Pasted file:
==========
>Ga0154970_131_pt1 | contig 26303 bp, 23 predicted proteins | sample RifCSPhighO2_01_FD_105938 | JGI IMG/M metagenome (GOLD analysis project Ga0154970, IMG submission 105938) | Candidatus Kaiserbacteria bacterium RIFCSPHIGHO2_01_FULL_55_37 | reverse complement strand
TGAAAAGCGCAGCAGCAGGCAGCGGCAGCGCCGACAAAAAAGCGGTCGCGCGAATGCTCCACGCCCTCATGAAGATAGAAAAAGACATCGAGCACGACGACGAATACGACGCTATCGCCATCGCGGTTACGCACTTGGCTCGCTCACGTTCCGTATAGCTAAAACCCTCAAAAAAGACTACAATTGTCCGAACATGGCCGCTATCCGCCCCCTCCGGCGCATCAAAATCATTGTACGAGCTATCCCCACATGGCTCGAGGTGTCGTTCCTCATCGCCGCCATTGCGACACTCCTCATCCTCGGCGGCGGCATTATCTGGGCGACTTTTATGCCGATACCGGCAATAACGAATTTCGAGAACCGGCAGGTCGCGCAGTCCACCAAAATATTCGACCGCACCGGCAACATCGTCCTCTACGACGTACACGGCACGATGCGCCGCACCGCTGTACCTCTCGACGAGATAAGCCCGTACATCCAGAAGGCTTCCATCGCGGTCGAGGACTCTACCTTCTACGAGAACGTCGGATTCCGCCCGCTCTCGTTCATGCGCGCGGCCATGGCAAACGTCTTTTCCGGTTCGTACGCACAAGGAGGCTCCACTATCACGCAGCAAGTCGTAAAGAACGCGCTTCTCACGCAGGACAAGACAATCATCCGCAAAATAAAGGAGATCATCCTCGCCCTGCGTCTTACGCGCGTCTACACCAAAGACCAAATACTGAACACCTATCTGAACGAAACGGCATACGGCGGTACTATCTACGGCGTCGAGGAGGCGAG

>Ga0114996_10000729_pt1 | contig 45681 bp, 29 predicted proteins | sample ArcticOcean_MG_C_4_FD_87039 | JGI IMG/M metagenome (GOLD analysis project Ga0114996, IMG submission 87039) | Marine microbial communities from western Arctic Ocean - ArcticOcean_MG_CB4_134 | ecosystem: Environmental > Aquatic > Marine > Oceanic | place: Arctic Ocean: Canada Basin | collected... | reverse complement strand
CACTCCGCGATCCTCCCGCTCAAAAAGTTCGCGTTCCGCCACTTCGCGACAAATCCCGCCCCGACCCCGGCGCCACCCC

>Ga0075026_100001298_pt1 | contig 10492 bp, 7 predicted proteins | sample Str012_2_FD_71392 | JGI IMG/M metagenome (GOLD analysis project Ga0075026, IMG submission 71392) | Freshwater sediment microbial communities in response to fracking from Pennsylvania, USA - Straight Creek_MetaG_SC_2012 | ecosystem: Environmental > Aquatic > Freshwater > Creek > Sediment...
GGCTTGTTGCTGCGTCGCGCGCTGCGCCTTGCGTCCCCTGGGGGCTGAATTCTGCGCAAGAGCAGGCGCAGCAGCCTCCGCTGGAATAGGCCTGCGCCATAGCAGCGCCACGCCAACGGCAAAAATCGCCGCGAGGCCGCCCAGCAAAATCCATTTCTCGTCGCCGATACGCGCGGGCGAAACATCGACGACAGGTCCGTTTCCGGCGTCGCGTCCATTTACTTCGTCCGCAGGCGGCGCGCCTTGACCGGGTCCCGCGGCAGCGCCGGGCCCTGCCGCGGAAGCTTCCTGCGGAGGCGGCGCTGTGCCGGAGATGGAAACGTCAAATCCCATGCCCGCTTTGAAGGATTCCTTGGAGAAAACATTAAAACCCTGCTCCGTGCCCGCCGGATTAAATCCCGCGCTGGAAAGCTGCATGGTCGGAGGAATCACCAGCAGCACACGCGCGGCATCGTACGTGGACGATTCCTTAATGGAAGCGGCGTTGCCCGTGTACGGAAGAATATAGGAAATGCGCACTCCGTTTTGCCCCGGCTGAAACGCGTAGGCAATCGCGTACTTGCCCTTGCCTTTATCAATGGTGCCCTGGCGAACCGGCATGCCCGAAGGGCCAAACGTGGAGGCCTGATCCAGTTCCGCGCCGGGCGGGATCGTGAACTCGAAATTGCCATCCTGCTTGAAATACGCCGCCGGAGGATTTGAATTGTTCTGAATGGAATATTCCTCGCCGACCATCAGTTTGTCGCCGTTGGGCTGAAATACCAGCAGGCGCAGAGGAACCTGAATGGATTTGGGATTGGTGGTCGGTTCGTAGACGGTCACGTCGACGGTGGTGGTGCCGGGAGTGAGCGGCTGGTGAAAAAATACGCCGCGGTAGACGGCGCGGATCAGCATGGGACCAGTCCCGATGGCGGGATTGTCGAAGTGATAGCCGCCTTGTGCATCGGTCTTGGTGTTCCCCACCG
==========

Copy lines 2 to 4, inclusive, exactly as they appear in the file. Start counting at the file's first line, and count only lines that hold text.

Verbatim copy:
TGAAAAGCGCAGCAGCAGGCAGCGGCAGCGCCGACAAAAAAGCGGTCGCGCGAATGCTCCACGCCCTCATGAAGATAGAAAAAGACATCGAGCACGACGACGAATACGACGCTATCGCCATCGCGGTTACGCACTTGGCTCGCTCACGTTCCGTATAGCTAAAACCCTCAAAAAAGACTACAATTGTCCGAACATGGCCGCTATCCGCCCCCTCCGGCGCATCAAAATCATTGTACGAGCTATCCCCACATGGCTCGAGGTGTCGTTCCTCATCGCCGCCATTGCGACACTCCTCATCCTCGGCGGCGGCATTATCTGGGCGACTTTTATGCCGATACCGGCAATAACGAATTTCGAGAACCGGCAGGTCGCGCAGTCCACCAAAATATTCGACCGCACCGGCAACATCGTCCTCTACGACGTACACGGCACGATGCGCCGCACCGCTGTACCTCTCGACGAGATAAGCCCGTACATCCAGAAGGCTTCCATCGCGGTCGAGGACTCTACCTTCTACGAGAACGTCGGATTCCGCCCGCTCTCGTTCATGCGCGCGGCCATGGCAAACGTCTTTTCCGGTTCGTACGCACAAGGAGGCTCCACTATCACGCAGCAAGTCGTAAAGAACGCGCTTCTCACGCAGGACAAGACAATCATCCGCAAAATAAAGGAGATCATCCTCGCCCTGCGTCTTACGCGCGTCTACACCAAAGACCAAATACTGAACACCTATCTGAACGAAACGGCATACGGCGGTACTATCTACGGCGTCGAGGAGGCGAG

>Ga0114996_10000729_pt1 | contig 45681 bp, 29 predicted proteins | sample ArcticOcean_MG_C_4_FD_87039 | JGI IMG/M metagenome (GOLD analysis project Ga0114996, IMG submission 87039) | Marine microbial communities from western Arctic Ocean - ArcticOcean_MG_CB4_134 | ecosystem: Environmental > Aquatic > Marine > Oceanic | place: Arctic Ocean: Canada Basin | collected... | reverse complement strand
CACTCCGCGATCCTCCCGCTCAAAAAGTTCGCGTTCCGCCACTTCGCGACAAATCCCGCCCCGACCCCGGCGCCACCCC